Climate, demands affect Colorado River |

Climate, demands affect Colorado River

Bob Berwyn
Summit County correspondent
Aspen, CO Colorado

SUMMIT COUNTY ” There’s good news and bad news when it comes to the state of the Colorado River this year, depending on your geographic perspective. At the very upper end of the system, above-average snowfall helped boost the snowpack.

“We’ve had a pretty good water year on the Blue River,” said water commissioner Scott Hummer, launching a series of talks at the state of the river meeting in Frisco Wednesday evening. “We’re the leader on the West Slope,” Hummer said, adding that the South Platte Basin is the wettest drainage anywhere west of the Mississippi this year.

The snowpack above Dillon Reservoir is at about 95 percent of average for this date and stream flows in Summit County’s Colorado River tributaries are flowing well above historic means, Hummer said.

Denver Water engineer Marc Waage said he expects Dillon Reservoir to fill early, and there is some concern about the potential for flooding in neighborhoods north of Silverthorne. Green Mountain Reservoir should be filled by early July and stay that way through most of the summer recreation season, said the Bureau of Reclamation’s Ron Thomasson.

And since Colorado Springs won’t be taking its full allotment from the headwaters of the Blue around Hoosier Pass, there is also potential for flooding in the town of Blue River this year.

But the local watershed is an exception. Zooming out to some maps that showed the entire western half of the U.S., it’s clear that the larger region is still in the grip of a serious and widespread drought.

Whether or not that drought is related to climate change or global warming is not clear. But the fact is that the Earth has experienced its 12 warmest years ever during the past two decades, said Dr. Andrea Ray, a researcher with the National Oceanic and Atmospheric Administration (NOAA).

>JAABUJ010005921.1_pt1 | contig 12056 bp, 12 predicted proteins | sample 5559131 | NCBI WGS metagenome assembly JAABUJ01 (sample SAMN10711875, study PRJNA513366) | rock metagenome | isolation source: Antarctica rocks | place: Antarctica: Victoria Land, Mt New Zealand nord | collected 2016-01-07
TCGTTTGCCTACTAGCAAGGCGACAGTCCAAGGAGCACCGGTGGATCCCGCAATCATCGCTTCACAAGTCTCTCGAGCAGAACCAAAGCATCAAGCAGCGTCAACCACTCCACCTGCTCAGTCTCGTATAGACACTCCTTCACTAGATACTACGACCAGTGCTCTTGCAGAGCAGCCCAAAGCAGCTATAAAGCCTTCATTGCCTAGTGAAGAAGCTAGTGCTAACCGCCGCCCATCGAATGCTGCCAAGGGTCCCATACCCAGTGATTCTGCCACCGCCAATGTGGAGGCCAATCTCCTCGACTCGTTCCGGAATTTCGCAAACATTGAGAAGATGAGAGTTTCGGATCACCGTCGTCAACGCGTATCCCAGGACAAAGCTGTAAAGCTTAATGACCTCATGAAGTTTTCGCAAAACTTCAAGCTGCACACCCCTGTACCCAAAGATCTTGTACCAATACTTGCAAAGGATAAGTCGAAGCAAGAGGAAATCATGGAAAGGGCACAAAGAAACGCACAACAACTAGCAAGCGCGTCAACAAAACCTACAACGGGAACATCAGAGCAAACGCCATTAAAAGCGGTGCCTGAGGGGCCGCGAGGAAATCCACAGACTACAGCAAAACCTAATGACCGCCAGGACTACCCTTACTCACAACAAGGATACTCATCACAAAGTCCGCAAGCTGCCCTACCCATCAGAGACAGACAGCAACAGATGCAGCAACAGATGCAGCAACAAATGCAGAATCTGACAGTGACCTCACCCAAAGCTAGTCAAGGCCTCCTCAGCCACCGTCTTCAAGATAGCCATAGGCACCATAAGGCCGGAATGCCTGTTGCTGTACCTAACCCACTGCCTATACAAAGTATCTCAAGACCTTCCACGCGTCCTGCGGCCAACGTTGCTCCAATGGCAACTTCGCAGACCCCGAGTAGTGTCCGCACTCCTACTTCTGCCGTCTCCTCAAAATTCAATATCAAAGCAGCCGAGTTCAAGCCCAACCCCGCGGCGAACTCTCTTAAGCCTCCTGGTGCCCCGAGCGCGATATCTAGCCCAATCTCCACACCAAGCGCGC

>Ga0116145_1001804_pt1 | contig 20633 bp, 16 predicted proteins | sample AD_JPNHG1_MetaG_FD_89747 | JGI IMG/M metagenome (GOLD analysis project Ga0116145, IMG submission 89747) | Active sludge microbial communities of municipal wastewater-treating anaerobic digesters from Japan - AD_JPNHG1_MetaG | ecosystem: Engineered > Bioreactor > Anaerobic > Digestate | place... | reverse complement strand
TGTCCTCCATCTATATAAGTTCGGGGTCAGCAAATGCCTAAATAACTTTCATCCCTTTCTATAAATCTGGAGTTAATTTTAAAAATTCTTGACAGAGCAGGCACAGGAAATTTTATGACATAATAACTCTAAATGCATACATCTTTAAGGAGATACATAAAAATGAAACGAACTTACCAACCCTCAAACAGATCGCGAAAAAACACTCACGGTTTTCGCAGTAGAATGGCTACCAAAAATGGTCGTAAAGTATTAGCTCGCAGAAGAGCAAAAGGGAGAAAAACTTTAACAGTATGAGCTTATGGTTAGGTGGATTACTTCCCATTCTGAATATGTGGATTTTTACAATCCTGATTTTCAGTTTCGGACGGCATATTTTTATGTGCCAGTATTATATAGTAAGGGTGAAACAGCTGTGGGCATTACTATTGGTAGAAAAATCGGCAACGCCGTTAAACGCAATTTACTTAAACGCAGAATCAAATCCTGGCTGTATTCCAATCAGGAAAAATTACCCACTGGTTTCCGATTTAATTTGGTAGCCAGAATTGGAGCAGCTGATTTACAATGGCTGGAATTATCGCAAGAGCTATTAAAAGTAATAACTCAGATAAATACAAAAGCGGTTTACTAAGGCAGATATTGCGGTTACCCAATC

Ray said some of the most recent research coming from the International Panel of Climate Change (IPCC) suggests that the rate of warming is increasing.

“Warmer and fewer cold days are virtually certain,” she said, recapping some of the findings from the latest IPCC reports. Those temperature trends won’t be spread evenly across the entire planet, she said, interpreting models showing that some regions may even become a bit colder.

But the global data is mirrored closely by studies of temperature records in north-central Colorado. Colorado-based NOAA researcher Klaus Wolter recently studied temperature records from a number of sites in this region, and after throwing out unreliable data, still found some unequivocal evidence that a strong warming trend has persisted in the north-central part of Colorado for about 50 years, base on temperature records from Grand Lake, Hayden, Steamboat Springs and Walden.

In that span, average low temperatures have climbed by about five degrees, and astounding one degree per decade, while average highs have climbed about two degrees.

Wolter said the warming is most pronounced in the winter and especially in the spring, and the impacts have already shown up in a trend toward earlier snow melt and runoff, well-documented by the U.S. Geological Survey.

On the global scale, scientists are increasingly confident that greenhouse gases generated by human activities are a significant part of the warming trend.

Ray said the computer models show that other sources, including solar forcing (changes in the energy output from the sun) and volcanic influences simply don’t account for the changes in global temperatures.

Based on the projected temperature increases and streamflow changes, it may not be possible to fulfill all present-day water demands in the region, Ray said.

Part of her research efforts have focused on the ability to adapt to the impending changes, she explained.

“There is room for adaptive capacity with regard to water use,” Ray said. But what’s lacking so far are comprehensive estimates as to the costs and benefits of adaptive measures, she concluded.

In the bigger regional picture, those shortages could play out in the ongoing battle over water use between the Upper Colorado River Basin states and the lower basin, said Glenwood Springs water attorney Scott Balcomb, who represents Colorado in those talks.

Balcomb warned that the Colorado is already over-allocated and said every future water developer should realize that new claims may not be available for extended periods of time.

“We’ve got to make a plan that sufficiently flexible to deal with potential climate change,” Balcomb said.

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